Skip to content

Community re-establishing long lost skills

March/April 2019

Noel Webster, Aboriginal Community Support Officer

Dan Morgan preparing a canoe

When it comes to building boats—specifically tied-bark canoes—Kioloa on the south coast of NSW was the place to be last week.

Thanks to NSW Department of Primary Industries Marine Parks and South East Local Land Services, around 50 local Aboriginal men and youth had the opportunity to undertake a two-day workshop, hosted by the Ulladulla Local Aboriginal Land Council, to learn the lost art of canoe making.

Local Elders Uncle Tom Butler and Uncle Paul Carriage generously shared their knowledge and experience building a full-size tied-bark canoe.

The first job was to locate three stringy bark trees and peel off the bark, the bark removal can only be undertaken when the trees are holding moisture, luckily for us it rained that morning.

Then followed the difficult and laborious process of scraping off loose exterior bark to get to the firm, tightly-woven fibres that lay beneath and which give the tied-bark canoe its strength and form. Once this was achieved the ends of the bark sheets were warmed on an open fire. This was to encourage greater flexibility for folding and so the sheets could be tied at the ends with ‘wet strips of bark lashed together’—the final step.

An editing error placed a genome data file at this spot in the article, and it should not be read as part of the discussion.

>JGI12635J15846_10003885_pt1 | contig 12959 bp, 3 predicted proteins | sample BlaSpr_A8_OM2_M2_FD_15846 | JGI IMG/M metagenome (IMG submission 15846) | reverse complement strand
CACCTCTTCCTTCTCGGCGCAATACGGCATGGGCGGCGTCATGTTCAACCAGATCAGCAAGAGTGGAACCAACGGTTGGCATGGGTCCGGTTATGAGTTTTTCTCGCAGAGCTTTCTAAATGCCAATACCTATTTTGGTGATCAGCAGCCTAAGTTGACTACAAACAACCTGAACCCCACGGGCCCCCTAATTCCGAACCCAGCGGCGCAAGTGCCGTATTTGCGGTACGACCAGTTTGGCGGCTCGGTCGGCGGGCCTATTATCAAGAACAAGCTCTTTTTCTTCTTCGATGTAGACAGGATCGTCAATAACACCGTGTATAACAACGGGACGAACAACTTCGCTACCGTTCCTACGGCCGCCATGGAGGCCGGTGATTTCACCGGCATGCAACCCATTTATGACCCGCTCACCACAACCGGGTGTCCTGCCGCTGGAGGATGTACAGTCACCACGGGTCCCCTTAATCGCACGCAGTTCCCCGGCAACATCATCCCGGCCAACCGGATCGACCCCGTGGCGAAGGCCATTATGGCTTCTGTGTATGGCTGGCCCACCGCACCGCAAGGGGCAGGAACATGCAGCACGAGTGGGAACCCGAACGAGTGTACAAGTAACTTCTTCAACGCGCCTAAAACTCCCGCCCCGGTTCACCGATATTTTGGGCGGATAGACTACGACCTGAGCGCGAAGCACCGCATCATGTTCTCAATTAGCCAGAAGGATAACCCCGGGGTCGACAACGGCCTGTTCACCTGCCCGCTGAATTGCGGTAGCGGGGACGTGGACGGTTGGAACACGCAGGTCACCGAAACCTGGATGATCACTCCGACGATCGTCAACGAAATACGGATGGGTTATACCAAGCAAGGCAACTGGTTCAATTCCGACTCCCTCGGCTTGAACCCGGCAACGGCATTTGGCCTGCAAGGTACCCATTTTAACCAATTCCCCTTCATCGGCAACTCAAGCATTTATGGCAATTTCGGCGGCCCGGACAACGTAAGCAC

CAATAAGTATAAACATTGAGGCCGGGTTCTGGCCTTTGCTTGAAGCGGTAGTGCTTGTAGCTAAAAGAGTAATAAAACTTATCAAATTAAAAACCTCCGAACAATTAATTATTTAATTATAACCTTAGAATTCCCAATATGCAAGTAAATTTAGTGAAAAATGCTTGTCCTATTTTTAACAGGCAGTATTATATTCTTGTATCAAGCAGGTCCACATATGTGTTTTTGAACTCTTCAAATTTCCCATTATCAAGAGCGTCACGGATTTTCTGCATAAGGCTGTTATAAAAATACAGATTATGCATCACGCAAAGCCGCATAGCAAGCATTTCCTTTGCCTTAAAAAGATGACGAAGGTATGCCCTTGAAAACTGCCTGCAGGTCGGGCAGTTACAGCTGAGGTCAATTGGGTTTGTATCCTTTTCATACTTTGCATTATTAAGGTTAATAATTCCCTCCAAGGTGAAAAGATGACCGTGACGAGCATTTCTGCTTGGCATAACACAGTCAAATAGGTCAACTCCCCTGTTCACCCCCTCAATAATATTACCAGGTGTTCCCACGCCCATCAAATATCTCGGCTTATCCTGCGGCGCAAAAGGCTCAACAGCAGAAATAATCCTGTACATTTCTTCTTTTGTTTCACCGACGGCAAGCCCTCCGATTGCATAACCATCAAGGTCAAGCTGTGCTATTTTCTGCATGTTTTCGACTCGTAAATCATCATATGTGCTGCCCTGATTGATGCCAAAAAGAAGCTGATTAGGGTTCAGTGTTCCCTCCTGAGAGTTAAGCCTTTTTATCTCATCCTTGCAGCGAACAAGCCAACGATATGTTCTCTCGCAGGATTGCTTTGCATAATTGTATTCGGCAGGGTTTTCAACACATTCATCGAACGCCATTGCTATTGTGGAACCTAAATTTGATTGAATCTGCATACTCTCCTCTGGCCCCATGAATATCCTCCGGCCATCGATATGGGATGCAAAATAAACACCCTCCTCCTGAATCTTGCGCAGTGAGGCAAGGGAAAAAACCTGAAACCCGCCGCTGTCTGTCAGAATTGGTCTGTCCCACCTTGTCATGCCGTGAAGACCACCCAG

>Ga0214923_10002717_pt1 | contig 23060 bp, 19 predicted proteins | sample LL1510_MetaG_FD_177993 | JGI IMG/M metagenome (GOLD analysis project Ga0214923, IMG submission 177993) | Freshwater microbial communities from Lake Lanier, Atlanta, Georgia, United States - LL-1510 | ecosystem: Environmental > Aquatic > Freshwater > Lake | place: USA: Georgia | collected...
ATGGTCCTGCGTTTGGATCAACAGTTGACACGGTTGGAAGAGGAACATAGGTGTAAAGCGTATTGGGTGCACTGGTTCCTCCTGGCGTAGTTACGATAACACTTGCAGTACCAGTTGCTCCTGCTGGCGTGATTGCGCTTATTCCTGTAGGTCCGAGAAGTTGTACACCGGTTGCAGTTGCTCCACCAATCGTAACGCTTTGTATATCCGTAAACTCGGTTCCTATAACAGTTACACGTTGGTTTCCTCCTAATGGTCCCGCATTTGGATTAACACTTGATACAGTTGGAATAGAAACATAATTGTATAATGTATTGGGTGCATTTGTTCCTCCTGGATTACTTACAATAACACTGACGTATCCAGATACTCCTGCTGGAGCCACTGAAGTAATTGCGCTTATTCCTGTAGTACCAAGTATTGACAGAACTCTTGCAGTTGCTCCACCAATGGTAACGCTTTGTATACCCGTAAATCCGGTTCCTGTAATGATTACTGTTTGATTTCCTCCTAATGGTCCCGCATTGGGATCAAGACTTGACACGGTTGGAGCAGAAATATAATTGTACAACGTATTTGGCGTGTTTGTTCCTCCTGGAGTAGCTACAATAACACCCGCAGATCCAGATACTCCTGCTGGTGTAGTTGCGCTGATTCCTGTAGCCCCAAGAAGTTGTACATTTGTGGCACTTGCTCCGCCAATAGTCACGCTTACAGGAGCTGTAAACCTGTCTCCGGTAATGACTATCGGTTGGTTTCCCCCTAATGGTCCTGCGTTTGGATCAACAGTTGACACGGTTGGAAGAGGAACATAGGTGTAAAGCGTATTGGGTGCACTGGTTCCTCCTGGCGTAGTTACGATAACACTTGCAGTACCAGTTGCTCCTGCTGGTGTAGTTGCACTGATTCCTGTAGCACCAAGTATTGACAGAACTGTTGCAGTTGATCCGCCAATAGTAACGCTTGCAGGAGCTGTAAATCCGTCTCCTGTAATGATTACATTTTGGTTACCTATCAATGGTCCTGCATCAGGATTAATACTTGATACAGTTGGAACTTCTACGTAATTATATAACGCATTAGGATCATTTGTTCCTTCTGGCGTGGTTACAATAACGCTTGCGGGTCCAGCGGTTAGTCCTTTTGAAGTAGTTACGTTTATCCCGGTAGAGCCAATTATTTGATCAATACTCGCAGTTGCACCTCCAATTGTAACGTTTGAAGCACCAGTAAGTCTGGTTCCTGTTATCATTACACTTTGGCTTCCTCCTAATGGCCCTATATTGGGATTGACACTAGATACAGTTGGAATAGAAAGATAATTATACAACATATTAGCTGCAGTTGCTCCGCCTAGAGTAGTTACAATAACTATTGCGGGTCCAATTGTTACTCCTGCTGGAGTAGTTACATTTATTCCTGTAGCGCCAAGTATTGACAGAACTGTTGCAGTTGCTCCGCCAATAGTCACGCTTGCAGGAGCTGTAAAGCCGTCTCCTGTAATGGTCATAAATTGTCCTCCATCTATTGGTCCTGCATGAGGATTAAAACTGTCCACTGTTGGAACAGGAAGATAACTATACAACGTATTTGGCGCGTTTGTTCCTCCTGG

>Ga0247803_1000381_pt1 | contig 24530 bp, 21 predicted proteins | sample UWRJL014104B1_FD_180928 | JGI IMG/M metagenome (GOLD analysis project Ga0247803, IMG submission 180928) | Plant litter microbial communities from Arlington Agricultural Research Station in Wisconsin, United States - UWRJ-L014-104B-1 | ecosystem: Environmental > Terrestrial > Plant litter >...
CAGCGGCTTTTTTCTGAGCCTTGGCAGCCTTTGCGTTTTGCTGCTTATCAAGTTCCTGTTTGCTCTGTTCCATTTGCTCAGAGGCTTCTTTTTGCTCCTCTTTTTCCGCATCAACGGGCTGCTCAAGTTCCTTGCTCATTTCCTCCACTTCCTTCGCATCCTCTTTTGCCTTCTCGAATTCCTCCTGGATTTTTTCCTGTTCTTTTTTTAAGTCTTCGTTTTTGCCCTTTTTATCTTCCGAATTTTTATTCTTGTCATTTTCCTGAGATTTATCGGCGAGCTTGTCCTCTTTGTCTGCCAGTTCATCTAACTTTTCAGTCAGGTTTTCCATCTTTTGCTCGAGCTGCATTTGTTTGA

The workshop was hard work and called for close attention to detail across the two days—a challenge in anyone’s book but thoroughly rewarding. ‘

And at the end of the two days the workshop produced three authentically-built tied-bark canoes—a tremendous feat which the men and youth hope will ‘re-establish a vital piece of Aboriginal culture that has been missing for a number of generations’

The Uncles explained that the techniques used have been lost for about 150 years. In the 19th century local tribes used canoes in local lakes and estuaries as well as off the Ulladulla coast when seas were calm. Made from local stringy bark the canoes could be up to six metres long. Women fished out of them using hooks and line made from bark string or hair.

It is heartening that through the Marine Estate Management Strategy 2018 - 2020, a rich cultural tradition has been revived and now can be passed on.

Respects

Noel Webster

Canoe being prepared The Canoe takes shape